Martin Temple is chair of the Health and Safety Executive, and a NED of the Sheffield Teaching Hospitals Foundation Trust. He has previously served as chair of EEF, The 600 Group, CEEMET, the Design Council, and the advisory board of Warwick Business School.
How would you make UK boardrooms more effective?
Having chaired boards in many countries, I value the contribution inclusive and diverse teams can make to an organisation’s success, particularly in business. You have to look carefully at the board recruitment process to ensure that, not only do we get the required skills around the table for the job in hand, but diverse experiences and backgrounds. A simple example is around the need for “experience”, which invariably excludes younger board members — despite young people’s ability to work in different ways and places, with distinct values and ways of communicating.
Secondly, whilst I understand the pressures which are very real for shareholders, there remains significant “short-termism”. Particularly in technical, scientific and manufacturing fields, businesses need to be able to have realistic timescales that allow their strategic decisions to come to fruition. Frequently, the consequence of that financial-quarter-by-financial quarter approach is that research, design, and innovation are undervalued as a business game changer.
How can you ensure meetings are effective?
An effective board meeting starts with a well-constructed agenda. Items have to be appropriate, be the right issues for the board, and be able to be covered properly in the allocated time.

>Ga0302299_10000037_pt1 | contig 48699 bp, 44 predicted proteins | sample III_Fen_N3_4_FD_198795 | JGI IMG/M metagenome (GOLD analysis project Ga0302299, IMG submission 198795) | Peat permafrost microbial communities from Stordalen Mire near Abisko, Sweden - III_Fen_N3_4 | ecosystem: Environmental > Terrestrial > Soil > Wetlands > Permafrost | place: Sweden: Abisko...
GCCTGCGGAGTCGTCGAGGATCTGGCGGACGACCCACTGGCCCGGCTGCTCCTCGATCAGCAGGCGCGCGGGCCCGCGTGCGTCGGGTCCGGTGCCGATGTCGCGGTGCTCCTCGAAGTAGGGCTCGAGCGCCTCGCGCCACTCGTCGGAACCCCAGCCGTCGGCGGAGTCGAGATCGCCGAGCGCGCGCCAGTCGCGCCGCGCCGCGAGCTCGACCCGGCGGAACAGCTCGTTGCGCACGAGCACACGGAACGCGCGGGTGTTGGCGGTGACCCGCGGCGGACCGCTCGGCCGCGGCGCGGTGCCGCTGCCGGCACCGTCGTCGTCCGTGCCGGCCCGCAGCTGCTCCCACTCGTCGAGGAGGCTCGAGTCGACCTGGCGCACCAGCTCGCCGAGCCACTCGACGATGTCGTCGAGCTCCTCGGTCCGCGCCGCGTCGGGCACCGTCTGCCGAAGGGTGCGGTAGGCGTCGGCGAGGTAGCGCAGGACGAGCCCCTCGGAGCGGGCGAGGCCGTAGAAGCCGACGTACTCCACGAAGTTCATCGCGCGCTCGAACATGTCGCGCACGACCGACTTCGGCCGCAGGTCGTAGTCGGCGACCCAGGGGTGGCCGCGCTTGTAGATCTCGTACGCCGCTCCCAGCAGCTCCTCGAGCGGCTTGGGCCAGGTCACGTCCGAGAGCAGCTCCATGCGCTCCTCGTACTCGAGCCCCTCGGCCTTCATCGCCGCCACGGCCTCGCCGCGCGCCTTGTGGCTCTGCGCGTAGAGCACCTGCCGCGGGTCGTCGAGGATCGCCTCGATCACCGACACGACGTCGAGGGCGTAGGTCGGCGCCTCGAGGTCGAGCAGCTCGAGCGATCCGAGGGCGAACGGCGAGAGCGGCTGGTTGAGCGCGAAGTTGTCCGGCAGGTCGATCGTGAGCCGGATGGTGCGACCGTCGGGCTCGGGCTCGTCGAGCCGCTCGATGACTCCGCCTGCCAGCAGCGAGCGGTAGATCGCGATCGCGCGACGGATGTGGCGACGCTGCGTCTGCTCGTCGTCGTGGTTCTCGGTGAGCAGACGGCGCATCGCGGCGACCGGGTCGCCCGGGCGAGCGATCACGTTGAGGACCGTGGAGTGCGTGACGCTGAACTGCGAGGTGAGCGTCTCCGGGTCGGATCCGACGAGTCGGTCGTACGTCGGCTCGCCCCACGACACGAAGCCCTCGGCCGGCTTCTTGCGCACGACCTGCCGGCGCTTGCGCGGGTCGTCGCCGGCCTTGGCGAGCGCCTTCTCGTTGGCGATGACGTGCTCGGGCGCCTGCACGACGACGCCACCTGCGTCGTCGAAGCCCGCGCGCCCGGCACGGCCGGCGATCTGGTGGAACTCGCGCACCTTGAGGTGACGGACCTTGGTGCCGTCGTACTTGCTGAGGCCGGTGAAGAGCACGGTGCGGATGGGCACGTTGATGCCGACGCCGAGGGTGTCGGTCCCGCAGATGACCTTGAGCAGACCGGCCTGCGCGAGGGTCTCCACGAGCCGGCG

Papers should also be succinct, starting with three or four short sentences outlining the questions being asked of the board and the decisions needed. They should usually advise on the decisions taken from the executive team, the proposed outcomes, and the measures for subsequent board monitoring on progress. Appendices where necessary are appropriate — I like details, many don’t.
Finally, stick to the timings. A killer to the board is presentations which exceed the agreed time and limit questions.
How can boards make better decisions?
I’m a strong believer in having a good relationship with the executives. My first priority is to see how I can support the team and ensure the board gives them the resources to get the job done. The board should be restrained from engaging in the “operational fixes” which they may be keen to engage in. However, if the executives are not delivering, there should be challenge — outlining the board’s concerns, expectations, and requirements in terms of recovery plans and reporting against a timescale.
Boards must have a good understanding of the businesses and operational challenges. Without this knowledge they’re unlikely to grasp the implications of strategic decisions. Such expertise should come initially from an excellent induction process, but boards must conduct visits to meet staff, see the facilities, and have presentations on aspects of the business operations.